One of the basic advice dished out in SEO is to avoid duplicate content. But what do you do when you have to have duplicate content? Say you sell socks across the US and in each city the price is different. You end up having a page for each city that has all the content same as each other except for the price - the socks photos, titles, descriptions, etc. The Canonical tag saves you from being penalized by Search Engines. Simply use the tag and point the URL to the main product page so that Search Engines understand that your intent behind duplicating content isn’t to fool them or the visitor.
Did you notice what Facebook does when you share a link along with your post? I generates a good looking preview of the page your link points to. How does Facebook do that? It uses Open Graph - a protocol that allows you to communicate with Facebook as to what it should use to generate the preview - the Title, short description, the image and the link. Use the following tags you can supply these attributes to Facebook and whenever someone shares your page the preview gets generated using what you supplied.
Important: Facebook caches whatever content you write for a link so please double check before you post the link for the first time. You may use this nifty debugger from Facebook for troubleshooting any issues with Open Graph view of your page.
Caution: Facebook and LinkedIn cache this URL as the canonical link. So be sure to include the correct one in the first place. This is the URL of the page you are putting this tag on.
<meta property="og:title" content="The Gold standard for the list of Meta Tags and Markup for your website"/>
This can be the same as your Title tag. You may play with it if you wish to, no harm.
<meta property="og:description" content="Gurujada offers you a custom built website,hosted and maintained. So you don’t have to learn a tool or write code." />
Again, can be same as the Meta description, but feel free to experiment.
<meta property="og:site_name" content="Gurujada" />
A no brainer.
<meta property="og:image" content="https://www.gurujada.com/images/logo.png"/>
A word of caution here. You could use any image (preferably the cover image) for this tag but it makes sense to create a version of that image for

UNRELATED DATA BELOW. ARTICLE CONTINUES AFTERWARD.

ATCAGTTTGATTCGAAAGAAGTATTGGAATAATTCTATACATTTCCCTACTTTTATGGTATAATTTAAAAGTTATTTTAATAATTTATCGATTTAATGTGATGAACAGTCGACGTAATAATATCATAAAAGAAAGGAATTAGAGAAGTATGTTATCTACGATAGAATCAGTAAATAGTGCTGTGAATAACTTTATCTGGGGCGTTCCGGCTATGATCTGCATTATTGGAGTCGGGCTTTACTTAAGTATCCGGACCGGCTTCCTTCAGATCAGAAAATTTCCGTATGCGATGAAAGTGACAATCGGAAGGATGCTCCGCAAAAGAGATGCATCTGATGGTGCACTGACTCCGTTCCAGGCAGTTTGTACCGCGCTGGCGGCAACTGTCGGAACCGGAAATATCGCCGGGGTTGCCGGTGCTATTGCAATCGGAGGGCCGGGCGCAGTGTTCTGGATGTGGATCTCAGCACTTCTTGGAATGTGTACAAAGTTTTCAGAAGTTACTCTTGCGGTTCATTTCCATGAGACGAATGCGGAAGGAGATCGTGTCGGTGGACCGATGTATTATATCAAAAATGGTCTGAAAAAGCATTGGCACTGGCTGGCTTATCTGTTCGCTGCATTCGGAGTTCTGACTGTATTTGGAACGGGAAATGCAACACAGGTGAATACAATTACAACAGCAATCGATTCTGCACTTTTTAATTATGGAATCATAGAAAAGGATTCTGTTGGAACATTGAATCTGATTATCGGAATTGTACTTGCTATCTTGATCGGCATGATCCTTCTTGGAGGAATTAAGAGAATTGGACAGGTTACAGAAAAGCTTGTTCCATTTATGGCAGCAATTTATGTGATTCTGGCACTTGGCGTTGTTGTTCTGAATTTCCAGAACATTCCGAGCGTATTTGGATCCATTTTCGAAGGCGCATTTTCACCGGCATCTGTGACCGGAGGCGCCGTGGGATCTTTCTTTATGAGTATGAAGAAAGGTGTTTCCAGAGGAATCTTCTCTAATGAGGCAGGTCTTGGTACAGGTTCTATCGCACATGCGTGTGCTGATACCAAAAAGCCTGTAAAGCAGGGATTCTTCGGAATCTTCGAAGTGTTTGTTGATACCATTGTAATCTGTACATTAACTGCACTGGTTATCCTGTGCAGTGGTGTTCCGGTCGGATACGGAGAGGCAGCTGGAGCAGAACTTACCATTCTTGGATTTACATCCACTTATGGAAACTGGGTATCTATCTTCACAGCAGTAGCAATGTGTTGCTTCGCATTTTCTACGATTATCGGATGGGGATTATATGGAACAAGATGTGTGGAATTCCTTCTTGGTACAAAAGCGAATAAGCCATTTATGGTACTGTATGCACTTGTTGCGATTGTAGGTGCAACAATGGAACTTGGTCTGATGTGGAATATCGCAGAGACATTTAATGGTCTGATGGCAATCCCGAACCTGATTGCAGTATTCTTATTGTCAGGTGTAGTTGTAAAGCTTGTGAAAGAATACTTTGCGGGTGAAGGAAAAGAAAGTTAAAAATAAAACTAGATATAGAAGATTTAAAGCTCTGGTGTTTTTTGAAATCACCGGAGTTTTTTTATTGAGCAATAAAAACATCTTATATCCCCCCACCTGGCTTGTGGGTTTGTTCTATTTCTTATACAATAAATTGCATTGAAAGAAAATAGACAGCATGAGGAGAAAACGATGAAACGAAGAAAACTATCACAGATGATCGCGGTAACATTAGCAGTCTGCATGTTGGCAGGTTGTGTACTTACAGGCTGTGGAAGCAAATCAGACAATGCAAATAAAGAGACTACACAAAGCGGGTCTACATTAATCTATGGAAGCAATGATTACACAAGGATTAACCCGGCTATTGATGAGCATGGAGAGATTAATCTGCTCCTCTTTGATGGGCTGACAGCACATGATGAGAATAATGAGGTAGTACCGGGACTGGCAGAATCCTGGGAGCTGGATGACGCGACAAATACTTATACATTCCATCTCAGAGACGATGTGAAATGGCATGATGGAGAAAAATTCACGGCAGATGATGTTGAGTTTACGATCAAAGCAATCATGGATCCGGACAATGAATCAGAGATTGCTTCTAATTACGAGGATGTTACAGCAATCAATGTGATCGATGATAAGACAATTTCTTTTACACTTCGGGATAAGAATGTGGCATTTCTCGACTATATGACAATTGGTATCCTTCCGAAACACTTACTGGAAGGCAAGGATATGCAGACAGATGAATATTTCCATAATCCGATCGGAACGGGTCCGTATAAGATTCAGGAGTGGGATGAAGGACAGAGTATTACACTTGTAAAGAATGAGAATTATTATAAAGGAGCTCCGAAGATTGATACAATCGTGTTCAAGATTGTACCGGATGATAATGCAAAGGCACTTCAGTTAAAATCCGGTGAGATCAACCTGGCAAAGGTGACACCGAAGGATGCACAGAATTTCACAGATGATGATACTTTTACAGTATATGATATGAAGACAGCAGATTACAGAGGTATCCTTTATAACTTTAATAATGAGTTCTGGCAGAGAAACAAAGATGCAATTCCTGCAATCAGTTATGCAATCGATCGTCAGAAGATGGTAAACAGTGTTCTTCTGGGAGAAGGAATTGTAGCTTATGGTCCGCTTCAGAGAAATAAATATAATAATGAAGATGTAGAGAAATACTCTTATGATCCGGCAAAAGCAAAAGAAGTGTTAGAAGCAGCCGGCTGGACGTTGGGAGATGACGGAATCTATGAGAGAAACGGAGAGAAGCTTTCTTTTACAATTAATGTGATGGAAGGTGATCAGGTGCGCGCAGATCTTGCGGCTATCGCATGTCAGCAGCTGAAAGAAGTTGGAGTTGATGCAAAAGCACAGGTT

<meta property="og:type" content="article"/>
The type of content you are sharing - blog, video, etc.
Read this amazing guide from Sproutsocial for more details on Twitter cards.
<meta name="twitter:card" content="summary">
Based on what kind of card you want, choose a card from these options:
<meta name="twitter:site" content="@gurujada">
Your twitter handle.
<meta name="twitter:title" content="The Gold standard for the list of Meta Tags and Markup for your website">
The title has a limit of 70 characters and anything beyond that is cut off.
<meta name="twitter:description" content="Gurujada offers you a custom built website,hosted and maintained. So you don’t have to learn a tool or write code.">
The description has a limit of 200 characters and anything beyond that is cut off.
<meta name="twitter:image" content="https://www.gurujada.com/images/gurujada.png">
Use a minimum size of 280 x 150 and keep the file size under 1 MB
There are a few more that you could explore by visiting Twitter’s developer reference.
In case you haven’t heard the term, a favicon (pronounced as fave-icon) is the small logo you see in the title bar on top the browser. I know what you are thinking. What is a favicon doing here? Well, a favicon isn’t as unimportant as one may assume it to be. It is important for an odd reason, not necessarily an SEO specific one. When a bot scrapes your website and creates a profile for your business, it will more likely use your favicon as an alternative to your logo. So it pays to have one in the first place, and have it really stand out and communicate your brand.
I know there are a number of other meta tags and markup out there that gets used, but like I said in the beginning, the intent is to include only the most important ones.